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Yancey Cravat Yancey Cravat
by Asa Butcher
2007-01-19 08:36:30
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Information
Film
Cimarron
Directed by Wesley Ruggles
RKO Radio Pictures, 1931
When settling down to watch any movie from the late-20s or early 1930s, you must take into account social values and attitudes of the time, plus make allowances for technological inadequacies. However, when you watch a movie that won or was even nominated for an Academy Award during that period you can raise those expectations.

Cimarron beat off competition from East Lynne, The Front Page, Skippy and Trader Horn to win the 1931 Best Picture award and having only seen the winner I would say it deserved it. The film is certainly not without fault, yet this is another sign of modern times. Its racial stereotypes and racist depictions will make you gasp, but these are thankfully confined to a few scenes.

Strangely enough, Cimarron is about tolerance and over-coming prejudices, which convinces you to forgive its occasional slip-ups and immerse yourself in a great film. The story takes place over forty years following the life of Yancey Cravat, who has one of the best names in cinematic history.

The film begins in 1889 and the Oklahoma land rush, which took a week to film, using 5,000 extras, 28 cameramen, 6 still photographers and 27 camera assistants. The opening scene is incredible and would have been overwhelming to watch on a large screen, even though I had to make do with a TV set and a DVD it was breathtaking. Yancey, played by the imposing Richard Dix, moves his family from Wichita to the new frontier and opens a newspaper.

The film tells the story of the gradual progress and change of this frontier town into an urban metropolis, yet Yancey is unable to stay in one place and often vanishes for long periods of time leaving his wife Sabra (Irene Dunne) to raise the family and run the newspaper. Sabra slowly overcomes her own prejudices about those 'dirty Indians’ and builds her own career and formidable reputation.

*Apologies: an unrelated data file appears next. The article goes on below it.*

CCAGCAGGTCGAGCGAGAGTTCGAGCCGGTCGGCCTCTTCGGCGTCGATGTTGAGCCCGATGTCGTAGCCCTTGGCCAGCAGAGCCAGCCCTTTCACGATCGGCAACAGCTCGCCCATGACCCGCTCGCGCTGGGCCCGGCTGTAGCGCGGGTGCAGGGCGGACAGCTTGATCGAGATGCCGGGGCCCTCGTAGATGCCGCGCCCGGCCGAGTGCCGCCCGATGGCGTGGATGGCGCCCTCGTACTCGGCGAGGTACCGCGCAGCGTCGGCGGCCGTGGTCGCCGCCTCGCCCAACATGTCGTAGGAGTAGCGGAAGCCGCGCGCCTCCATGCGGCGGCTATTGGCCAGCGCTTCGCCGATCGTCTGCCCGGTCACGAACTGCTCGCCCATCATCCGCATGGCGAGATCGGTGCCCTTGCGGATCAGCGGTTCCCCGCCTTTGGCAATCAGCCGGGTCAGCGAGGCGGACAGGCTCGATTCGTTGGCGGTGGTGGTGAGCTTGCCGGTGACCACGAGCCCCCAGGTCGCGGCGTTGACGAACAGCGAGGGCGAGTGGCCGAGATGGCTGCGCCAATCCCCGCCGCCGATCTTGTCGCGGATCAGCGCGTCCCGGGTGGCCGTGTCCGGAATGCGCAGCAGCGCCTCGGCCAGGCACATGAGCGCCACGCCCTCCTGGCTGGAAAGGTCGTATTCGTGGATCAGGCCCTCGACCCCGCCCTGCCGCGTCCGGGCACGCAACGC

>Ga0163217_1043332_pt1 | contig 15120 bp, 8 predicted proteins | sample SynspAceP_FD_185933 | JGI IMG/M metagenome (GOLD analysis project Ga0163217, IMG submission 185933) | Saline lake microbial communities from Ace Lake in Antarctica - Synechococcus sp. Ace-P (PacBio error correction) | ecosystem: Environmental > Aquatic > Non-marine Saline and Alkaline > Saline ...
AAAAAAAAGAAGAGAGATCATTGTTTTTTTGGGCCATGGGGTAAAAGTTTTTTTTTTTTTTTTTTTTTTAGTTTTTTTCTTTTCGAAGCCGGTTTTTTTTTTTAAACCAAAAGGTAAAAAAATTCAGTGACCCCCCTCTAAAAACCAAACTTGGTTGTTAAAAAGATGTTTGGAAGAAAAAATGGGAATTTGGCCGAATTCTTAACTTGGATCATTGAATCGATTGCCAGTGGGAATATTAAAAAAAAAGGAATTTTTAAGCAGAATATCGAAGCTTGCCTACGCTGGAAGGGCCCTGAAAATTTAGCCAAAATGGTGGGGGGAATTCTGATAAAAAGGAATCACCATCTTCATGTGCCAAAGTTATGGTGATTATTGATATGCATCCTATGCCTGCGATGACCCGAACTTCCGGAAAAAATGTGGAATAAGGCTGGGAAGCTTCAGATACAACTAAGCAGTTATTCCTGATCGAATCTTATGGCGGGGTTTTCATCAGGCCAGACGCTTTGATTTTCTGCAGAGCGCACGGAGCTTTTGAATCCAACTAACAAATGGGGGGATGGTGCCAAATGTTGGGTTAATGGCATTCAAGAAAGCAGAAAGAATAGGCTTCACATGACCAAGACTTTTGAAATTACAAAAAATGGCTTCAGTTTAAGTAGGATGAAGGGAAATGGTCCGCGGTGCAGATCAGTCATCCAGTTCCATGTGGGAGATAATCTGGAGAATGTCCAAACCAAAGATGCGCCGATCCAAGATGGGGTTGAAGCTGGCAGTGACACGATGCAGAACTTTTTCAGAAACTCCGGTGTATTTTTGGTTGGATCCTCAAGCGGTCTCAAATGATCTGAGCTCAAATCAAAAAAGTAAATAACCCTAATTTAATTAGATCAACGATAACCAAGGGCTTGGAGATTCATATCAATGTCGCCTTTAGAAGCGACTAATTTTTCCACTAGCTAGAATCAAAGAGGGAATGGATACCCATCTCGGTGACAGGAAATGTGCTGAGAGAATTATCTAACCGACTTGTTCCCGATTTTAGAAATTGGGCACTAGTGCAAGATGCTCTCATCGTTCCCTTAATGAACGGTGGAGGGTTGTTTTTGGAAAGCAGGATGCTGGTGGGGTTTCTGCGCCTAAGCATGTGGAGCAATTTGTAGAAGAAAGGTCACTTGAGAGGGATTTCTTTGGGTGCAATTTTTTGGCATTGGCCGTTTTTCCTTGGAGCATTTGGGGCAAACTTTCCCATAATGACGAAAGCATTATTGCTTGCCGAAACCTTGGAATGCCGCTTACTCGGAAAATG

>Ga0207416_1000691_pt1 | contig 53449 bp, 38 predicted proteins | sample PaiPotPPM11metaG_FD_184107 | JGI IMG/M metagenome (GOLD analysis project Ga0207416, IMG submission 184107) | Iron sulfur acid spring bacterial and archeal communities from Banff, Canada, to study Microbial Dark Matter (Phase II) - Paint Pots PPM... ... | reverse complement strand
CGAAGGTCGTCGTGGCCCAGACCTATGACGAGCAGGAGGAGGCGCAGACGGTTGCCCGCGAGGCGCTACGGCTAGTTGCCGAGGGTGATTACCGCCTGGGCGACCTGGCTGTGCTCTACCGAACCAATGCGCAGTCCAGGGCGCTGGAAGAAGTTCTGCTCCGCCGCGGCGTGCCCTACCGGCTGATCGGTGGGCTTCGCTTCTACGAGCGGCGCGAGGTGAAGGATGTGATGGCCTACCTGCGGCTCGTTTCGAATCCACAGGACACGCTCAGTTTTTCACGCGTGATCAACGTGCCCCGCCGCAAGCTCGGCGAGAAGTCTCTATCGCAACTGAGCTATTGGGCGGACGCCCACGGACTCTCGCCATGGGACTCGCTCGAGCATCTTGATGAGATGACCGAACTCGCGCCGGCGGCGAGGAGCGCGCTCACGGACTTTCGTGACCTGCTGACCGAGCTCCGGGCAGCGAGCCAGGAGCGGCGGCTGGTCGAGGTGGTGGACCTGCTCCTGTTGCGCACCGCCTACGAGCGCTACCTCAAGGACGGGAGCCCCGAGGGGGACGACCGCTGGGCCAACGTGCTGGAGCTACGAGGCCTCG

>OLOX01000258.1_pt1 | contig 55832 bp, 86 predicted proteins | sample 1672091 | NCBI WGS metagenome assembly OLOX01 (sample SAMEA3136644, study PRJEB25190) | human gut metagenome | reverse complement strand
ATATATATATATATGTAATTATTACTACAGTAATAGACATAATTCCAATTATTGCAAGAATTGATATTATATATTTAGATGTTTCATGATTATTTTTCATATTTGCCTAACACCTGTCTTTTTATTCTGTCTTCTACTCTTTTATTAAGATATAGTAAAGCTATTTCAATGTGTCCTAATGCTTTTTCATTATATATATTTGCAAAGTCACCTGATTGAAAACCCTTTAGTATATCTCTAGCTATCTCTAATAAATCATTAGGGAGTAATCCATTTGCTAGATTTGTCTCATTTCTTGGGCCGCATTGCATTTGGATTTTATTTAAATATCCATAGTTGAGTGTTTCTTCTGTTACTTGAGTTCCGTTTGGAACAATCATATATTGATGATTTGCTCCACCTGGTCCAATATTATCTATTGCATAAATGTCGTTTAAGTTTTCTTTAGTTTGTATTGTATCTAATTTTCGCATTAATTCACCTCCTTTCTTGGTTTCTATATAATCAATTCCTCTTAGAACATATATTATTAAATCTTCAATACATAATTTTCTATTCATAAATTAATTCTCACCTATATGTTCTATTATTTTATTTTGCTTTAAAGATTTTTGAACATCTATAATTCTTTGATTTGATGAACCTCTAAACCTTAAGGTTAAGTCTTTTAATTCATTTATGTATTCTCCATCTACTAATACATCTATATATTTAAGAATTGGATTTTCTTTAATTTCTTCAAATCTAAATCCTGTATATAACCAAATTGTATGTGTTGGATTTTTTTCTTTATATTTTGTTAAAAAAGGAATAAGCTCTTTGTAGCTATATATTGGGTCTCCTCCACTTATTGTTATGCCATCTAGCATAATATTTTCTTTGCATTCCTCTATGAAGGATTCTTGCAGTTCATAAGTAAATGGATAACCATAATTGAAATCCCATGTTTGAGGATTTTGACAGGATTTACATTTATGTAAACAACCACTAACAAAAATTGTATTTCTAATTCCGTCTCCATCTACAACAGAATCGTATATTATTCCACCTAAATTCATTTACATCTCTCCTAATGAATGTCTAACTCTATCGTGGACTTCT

Edna Ferber’s novel of the same name inspired Howard Estabrook to write the screenplay, for which he won a Best Writing (Adaptation) Oscar. Ferber also wrote Giant a few years later, which follows the same storyline and was made into a film starring James Dean. I haven’t seen Giant for a long time, so I am unable to compare the two movies. However, Cimarron really captured my imagination.

It is not very often that a film gives me the feeling that my heart has swelled in size and I must watch the film again to satisfy my craving. I do not understand why films that span a man’s lifetime are so appealing to me, yet this one does just that. Cravat is man larger than life, a man we would all love to meet some day, and Richard Dix has a screen presence that does the character justice, which is why he was nominated for his role.

Granted, there are times that Dix looks quite effeminate with his floppy hair, dramatic close-ups and mellow lighting, but this was just a remnant of the Silent Era when drama was expressed through looks. Director Wesley Ruggles (another great name) was nominated for his directorial efforts and he had a long career before Talkies hit Hollywood, so that explains the smoldering, slightly too long, close-ups of his stars.

Despite the film being labeled the first Western to win an Oscar, it was more of a frontier movie than cowboys and Indians. Yes there are guns, Old West towns and saloons, but the movie is set just at the end of that era. In fact, in one scene Cravat kills a wanted outlaw and the crowd declares he has killed the last of the notorious gunslingers, which was actually one of Cravat’s old friends.

Despite Yancey Cravat being the primary focus of the film, it is really his wife Sabra that demands the title role. With Yancey regularly disappearing for years at a time, Sabra has to hold life together back in Osage and her performance justified the first of her five Academy Award nominations. This was only the second film of Irene Dunne’s career, yet to see her acting ability from the start to end will leave you in doubt at this fact.

Cimarron is a difficult film to find on DVD outside of the US, but I wholeheartedly recommend for you to seek it out and watch it. I can’t recall how far into the film it was until I had forgotten that it had been made over 75 years ago. Cast aside your own prejudices of old black and white movies and take a look at the third film ever to win the Best Picture award.

    
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Mary Taylor2008-10-02 05:20:09
I wish we had a man like Yancey Cravat running for President. Cimarron is a great movie, full of action and good values. The sets seem so real - it's right there along with Stage Coach. It's a don't miss!


Boo Hargis2015-03-14 19:08:17
I just watched the 1960 film with Glen Ford. I never heard of it. This movie is a good as any I've ever watched. I will now search for the 1931 original.


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